Depression is a mood disorder characterized by chronic sadness and little interest in engaging in daily activities. The feelings of sadness associated with depression are intense and patients find it very difficult to feel pleasure. Depression can lead to physical problems like fatigues and body aches, and emotional problems like withdrawal and irritability that interfere with the ability to complete every day tasks and to interact with others.
Depression can present itself in the form of one severe episode or several severe episodes during a person’s lifetime. Depression can also be persistent, with symptoms lasting for at least 2 years. With 3 million new cases of depression diagnosed each year, it is one of the most common forms of mental illness. Women are 70 percent more likely to experience episodes of depression than men, possibly attributable to hormonal changes. The average age of onset of depression is around 32 years old, but statistics show that it has become quite common in adolescents aged 13-18, and may also first appear late in life.
What are the different forms of depression?
Depression can present itself in several different forms, including:
- Major depression: Symptoms are severe and interfere with a person’s ability to complete every day activities such as work, sleep, eat, engage in social situations. In some extreme cases, patients do not even have the energy to bathe or groom themselves.
- Persistent depression: Symptoms are severe and last for at least 2 years. Individuals may experience episodes of major depression interspersed with periods of less severe symptoms.
- Psychotic depression: Severe depression coupled with some form of psychosis such as delusions or hallucinations.
- Postpartum depression: Results from the physiological and hormonal changes that occur after giving birth. Women who suffer from postpartum depression find it overwhelming to care for their newborn and, in the most severe cases, may want to harm themselves or their babies.
- Reactive depression: Severe depression in response to a tragic or traumatic event.
- Seasonal Affective Disorder: (SAD) Feelings of sadness that occur as a result of the onset of winter and fewer hours of daylight. SAD lifts at the beginning of spring or summer when the hours of daylight become longer.
What are the symptoms of depression?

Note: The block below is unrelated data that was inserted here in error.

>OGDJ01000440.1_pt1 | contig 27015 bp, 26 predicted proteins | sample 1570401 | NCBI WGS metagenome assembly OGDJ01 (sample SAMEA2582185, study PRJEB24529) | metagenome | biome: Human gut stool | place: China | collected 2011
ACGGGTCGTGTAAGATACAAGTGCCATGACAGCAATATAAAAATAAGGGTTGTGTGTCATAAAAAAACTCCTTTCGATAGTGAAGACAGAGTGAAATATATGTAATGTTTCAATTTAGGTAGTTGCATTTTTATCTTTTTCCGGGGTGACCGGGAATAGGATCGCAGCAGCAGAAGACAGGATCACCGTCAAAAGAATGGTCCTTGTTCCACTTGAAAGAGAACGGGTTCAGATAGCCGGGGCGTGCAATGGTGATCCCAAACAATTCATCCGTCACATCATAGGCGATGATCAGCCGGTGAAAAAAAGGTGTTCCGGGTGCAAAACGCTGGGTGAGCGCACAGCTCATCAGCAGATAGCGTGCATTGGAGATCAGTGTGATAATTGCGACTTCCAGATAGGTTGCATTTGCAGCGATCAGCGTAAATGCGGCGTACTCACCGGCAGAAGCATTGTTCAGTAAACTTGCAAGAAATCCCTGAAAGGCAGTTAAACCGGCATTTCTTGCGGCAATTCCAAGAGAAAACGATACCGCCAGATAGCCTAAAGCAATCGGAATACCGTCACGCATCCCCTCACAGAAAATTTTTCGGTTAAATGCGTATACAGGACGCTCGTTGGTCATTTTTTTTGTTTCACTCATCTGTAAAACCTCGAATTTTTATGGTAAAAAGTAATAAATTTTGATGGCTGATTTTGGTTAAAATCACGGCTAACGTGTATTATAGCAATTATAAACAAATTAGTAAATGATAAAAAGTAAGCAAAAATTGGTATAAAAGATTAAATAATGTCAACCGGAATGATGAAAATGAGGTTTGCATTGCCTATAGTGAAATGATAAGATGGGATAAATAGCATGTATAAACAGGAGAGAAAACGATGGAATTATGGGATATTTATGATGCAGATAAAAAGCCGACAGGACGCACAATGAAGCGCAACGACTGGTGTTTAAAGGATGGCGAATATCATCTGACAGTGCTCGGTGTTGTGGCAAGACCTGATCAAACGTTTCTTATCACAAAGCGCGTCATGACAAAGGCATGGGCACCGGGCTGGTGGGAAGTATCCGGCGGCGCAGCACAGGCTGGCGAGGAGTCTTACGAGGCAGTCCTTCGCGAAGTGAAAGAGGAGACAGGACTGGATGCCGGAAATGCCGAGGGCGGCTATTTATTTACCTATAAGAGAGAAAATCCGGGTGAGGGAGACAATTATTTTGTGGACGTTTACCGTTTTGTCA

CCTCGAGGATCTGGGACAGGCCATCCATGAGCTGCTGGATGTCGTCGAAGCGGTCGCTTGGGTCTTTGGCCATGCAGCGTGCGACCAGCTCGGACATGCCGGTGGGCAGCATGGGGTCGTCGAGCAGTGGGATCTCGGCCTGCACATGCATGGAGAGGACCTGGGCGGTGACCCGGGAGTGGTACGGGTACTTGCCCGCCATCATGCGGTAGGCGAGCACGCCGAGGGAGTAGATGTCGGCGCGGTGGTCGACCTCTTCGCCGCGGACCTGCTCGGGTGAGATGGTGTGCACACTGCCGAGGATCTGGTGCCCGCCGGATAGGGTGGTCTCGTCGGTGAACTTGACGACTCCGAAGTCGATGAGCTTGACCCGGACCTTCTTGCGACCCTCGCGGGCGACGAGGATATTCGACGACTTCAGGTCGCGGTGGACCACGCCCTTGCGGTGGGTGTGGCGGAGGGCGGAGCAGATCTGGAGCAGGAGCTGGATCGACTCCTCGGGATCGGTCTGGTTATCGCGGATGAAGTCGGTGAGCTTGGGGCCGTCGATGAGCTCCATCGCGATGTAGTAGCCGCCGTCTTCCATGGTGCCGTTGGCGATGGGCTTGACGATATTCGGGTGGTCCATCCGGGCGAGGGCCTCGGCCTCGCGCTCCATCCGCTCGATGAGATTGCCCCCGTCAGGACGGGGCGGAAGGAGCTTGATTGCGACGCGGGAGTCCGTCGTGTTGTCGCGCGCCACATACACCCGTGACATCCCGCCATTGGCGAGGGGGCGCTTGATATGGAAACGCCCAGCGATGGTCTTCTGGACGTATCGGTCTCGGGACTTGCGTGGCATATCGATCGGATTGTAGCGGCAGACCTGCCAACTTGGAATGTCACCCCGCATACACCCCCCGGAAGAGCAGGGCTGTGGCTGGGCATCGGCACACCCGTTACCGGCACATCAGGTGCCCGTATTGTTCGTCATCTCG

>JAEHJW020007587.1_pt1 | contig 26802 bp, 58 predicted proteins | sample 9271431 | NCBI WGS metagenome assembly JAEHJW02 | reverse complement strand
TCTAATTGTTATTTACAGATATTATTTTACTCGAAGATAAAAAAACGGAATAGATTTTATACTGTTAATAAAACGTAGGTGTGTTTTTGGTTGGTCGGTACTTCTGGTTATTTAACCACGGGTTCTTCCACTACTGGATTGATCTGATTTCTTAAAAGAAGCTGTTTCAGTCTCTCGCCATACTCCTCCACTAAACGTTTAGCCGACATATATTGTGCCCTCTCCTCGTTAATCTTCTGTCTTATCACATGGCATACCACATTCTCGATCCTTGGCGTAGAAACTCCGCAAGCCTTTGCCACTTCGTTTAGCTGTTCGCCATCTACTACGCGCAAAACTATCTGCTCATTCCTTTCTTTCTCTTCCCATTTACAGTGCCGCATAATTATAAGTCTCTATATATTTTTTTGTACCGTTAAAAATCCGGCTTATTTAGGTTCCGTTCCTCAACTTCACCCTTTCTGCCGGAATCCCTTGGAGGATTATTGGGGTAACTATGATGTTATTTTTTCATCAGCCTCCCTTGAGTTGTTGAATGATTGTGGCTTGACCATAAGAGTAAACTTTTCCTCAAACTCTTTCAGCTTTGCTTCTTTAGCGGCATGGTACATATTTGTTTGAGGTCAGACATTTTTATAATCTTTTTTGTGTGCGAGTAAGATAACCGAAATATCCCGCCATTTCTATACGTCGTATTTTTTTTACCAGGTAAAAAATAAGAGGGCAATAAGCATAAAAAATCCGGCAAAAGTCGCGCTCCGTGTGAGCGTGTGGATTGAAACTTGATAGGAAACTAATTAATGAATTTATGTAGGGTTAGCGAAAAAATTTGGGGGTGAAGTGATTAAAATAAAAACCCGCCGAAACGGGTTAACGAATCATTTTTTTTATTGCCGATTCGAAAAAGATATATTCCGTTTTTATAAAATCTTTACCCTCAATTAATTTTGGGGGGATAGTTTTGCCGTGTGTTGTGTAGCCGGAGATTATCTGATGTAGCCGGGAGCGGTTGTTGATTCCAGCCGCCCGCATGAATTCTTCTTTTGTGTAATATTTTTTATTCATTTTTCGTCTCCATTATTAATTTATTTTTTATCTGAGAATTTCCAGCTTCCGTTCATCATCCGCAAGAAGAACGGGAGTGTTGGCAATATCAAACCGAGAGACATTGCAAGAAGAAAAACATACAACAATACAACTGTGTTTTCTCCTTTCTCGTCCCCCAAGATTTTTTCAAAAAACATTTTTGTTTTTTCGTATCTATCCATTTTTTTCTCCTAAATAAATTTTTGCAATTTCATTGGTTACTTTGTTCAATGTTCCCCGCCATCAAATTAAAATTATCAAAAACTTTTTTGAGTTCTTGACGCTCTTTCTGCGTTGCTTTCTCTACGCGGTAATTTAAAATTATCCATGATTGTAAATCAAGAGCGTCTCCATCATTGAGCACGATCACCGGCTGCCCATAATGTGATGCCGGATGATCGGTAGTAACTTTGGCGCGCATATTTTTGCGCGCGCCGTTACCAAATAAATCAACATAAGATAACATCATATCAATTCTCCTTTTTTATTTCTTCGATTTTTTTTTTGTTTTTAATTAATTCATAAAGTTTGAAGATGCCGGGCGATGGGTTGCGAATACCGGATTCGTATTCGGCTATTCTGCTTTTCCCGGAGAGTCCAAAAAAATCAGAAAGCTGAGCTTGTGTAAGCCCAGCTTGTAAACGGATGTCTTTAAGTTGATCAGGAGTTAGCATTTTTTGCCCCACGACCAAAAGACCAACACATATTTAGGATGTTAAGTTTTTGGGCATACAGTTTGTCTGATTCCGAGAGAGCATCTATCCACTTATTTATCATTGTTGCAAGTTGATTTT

Symptoms of depression include:
- Persistent sadness or anxiety
- Feeling hopeless, guilty, helpless or worthless
- Angry outbursts
- Loss of interest in activities that were once pleasurable such as sex
- Fatigue and lack or energy
- Insomnia or other disturbances to sleep patterns
- Difficulty paying attention to detail and trouble making decisions
- Forgetfulness, inability to concentrate
- Changes in appetite and/or weight
- Thoughts of suicide or suicide attempts
- Unexplained physical symptoms (headaches, back pain and digestive issues)
Individuals who suffer from depression may not experience all of the symptoms associated with depression. The severity and duration of symptoms may also differ.
What are the causes of depression?
The exact cause of depression is unknown, but studies show that several factors may contribute to the feelings associated with depression. Such factors include:
- – Brain chemistry and structure
- – Environmental factors, such as substance abuse, trauma, loss
- Grave or chronic illness or pain
How is depression diagnosed?
A physical exam and blood work will be used to identify any underlying physical condition that can be linked to a person’s depression. A thorough psychological evaluation and questionnaire administered by a mental health professional will be used to assess the duration and severity symptoms, behavioral patterns, thoughts and feelings. A mental health professional may also ask the patient if he or she uses drugs or alcohol, experiences thoughts of suicide, has a family history of mental illness or suffers from an anxiety disorder.
How is depression treated?
Depression is successfully treated with medication and/or psychotherapy. Some individuals may not require both in their course of treatment and other individuals may require more severe measures to treat their condition.
The treatment options available to treat depression include:
- Antidepressant Medication
- Cognitive-Behavioral Therapy (CBT)
- Interpersonal Therapy (IPT)
- Partial hospitalization/Day Treatment Programs
- Electroconvulsive Therapy (ECT)
- Transcranial Magnetic Stimulation (TMS).
There is no cure for depression, but the treatment options made available can be successful in reducing symptoms and creating coping strategies. Many individuals will find improvement to their condition through dedication to their treatment plan, avoidance of alcohol and drugs and a commitment to healthy lifestyle choices.